News

FTC gets earful from lawmakers, consumer groups, companies

Source: Christa Marshall, E&E reporter • Posted: Wednesday, August 24th, 2016

A Federal Trade Commission summit spawned charges and countercharges this summer about how utilities and solar companies are treating customers. The comment period ended yesterday for FTC’s June 21 solar workshop, which examined competition and consumer protection in the renewable-energy sector. The commission doesn’t have to take action, but it’s also not precluded from issuing new guidance or regulations as a result of the event.

Chile’s solar price hits record global low

Source: Daniel Cusick, E&E reporter • Posted: Wednesday, August 24th, 2016

The contract price for utility-scale solar power reached a new world low last week as a Spanish energy firm agreed to sell output from a 120-megawatt solar farm in Chile for $29.10 per megawatt. That’s 80 cents lower than the current record price set in the United Arab Emirates earlier this year. The agreement calls for Maria Elena Solar SA, a subsidiary of the Spanish multinational Solarpack Corp., to supply up to 280 gigawatt-hours annually to the Chilean grid by 2021. It was approved by the national energy commission, known as CNE, as part of Chile’s largest ever solicitation for electricity, estimated at 12.4 terawatt-hours per year

Forecasting breakthrough aims to put more solar on grid

Source: Scott Streater, E&E reporter • Posted: Wednesday, August 24th, 2016

A team of researchers has developed a groundbreaking forecast system that could save utilities hundreds of millions of dollars by more efficiently integrating solar-generated electricity into the grid, a Boulder, Colo.-based research institution announced today. The National Center for Atmospheric Research has been working for three years with researchers from government laboratories, universities and six public utilities to develop the Sun4Cast system, which NCAR says “uses a combination of advanced computer models, atmospheric observations and artificial intelligence techniques.”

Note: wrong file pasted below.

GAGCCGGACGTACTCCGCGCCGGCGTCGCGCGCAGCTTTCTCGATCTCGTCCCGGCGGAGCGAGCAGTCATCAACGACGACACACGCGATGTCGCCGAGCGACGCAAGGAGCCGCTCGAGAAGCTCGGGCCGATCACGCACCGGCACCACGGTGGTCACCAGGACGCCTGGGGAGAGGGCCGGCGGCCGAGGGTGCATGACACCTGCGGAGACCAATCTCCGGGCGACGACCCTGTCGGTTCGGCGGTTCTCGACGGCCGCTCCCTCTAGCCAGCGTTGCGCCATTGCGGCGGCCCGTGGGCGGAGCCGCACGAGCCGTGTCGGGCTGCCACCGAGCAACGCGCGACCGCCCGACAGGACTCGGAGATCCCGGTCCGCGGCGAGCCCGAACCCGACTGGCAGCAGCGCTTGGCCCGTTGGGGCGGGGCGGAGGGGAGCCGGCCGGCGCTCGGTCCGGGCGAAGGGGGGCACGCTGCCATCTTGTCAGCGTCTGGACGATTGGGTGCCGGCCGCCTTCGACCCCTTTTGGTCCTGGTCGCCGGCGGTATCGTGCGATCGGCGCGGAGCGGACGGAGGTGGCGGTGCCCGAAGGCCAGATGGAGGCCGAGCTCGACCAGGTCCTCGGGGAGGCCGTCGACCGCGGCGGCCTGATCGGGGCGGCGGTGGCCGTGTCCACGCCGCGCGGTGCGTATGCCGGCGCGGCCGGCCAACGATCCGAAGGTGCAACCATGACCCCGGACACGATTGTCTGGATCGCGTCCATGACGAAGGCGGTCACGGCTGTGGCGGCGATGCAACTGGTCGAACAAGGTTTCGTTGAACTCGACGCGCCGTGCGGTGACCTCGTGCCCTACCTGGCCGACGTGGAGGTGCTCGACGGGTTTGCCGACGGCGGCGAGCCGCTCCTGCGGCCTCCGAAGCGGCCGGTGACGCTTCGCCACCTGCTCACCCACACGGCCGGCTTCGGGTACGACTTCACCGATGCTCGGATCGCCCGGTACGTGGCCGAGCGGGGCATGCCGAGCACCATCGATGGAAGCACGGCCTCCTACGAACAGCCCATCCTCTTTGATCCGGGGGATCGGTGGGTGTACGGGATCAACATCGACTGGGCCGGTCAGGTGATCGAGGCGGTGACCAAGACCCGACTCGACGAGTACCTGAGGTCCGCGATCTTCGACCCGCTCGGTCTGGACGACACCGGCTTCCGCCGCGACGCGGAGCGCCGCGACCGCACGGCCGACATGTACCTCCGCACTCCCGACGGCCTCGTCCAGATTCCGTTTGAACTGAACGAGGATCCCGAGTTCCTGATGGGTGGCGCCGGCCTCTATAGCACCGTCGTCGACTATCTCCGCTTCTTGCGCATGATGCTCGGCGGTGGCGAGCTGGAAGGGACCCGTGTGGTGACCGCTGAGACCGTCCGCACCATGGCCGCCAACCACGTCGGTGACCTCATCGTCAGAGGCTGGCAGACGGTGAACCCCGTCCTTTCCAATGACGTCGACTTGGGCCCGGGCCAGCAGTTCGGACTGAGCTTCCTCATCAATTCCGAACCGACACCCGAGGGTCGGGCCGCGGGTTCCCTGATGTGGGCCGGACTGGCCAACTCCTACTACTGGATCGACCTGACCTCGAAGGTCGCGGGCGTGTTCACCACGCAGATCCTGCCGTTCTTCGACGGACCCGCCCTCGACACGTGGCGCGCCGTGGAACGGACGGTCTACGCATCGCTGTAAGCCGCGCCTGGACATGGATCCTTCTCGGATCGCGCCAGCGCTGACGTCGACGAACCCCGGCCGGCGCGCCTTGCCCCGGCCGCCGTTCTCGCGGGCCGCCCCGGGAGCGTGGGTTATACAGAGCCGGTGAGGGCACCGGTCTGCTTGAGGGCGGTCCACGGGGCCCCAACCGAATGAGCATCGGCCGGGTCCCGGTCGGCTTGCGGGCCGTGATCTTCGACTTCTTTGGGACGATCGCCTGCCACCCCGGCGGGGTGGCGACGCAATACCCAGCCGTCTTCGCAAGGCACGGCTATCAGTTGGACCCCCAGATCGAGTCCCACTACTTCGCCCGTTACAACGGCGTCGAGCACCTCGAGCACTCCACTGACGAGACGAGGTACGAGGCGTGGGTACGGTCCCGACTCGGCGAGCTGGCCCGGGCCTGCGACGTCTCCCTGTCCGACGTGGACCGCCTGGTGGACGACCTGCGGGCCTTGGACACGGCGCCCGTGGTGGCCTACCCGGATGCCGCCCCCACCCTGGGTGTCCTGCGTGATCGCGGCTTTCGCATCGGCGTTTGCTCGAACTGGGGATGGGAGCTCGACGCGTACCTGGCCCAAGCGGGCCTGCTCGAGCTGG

Take me to electric avenue: States bid for EV-friendly highways

Source: Camille von Kaenel, E&E reporter • Posted: Wednesday, August 24th, 2016

The Federal Highway Administration wants to make the lives of electric vehicle drivers easier. The agency is ready to designate certain interstate highways as corridors for alternative fuel charging infrastructure, including electricity, hydrogen, propane and natural gas. Along with bragging rights, the highways would receive official signage, similar to those for handicapped parking, as well as help finding the best sites for charging stations. States from Maryland to California are clamoring for the designation in nominations sent in before the deadline yesterday.

University of Illinois researchers develop artificial leaf that turns CO2 into fuel

Source: By Ally Marotti, Chicago Tribune • Posted: Tuesday, August 23rd, 2016

University of Illinois at Chicago researchers have developed a way to mimic plants’ ability to convert carbon dioxide into fuel, a way to decrease the amounts of harmful gas in the atmosphere and produce clean energy. The artificial leaf essentially recycles carbon dioxide, said Amin Salehi-Khojin, assistant professor of mechanical and industrial engineering at UIC and lead researcher on the project. And it’s powered entirely by the sun, mimicking the real photosynthesis process.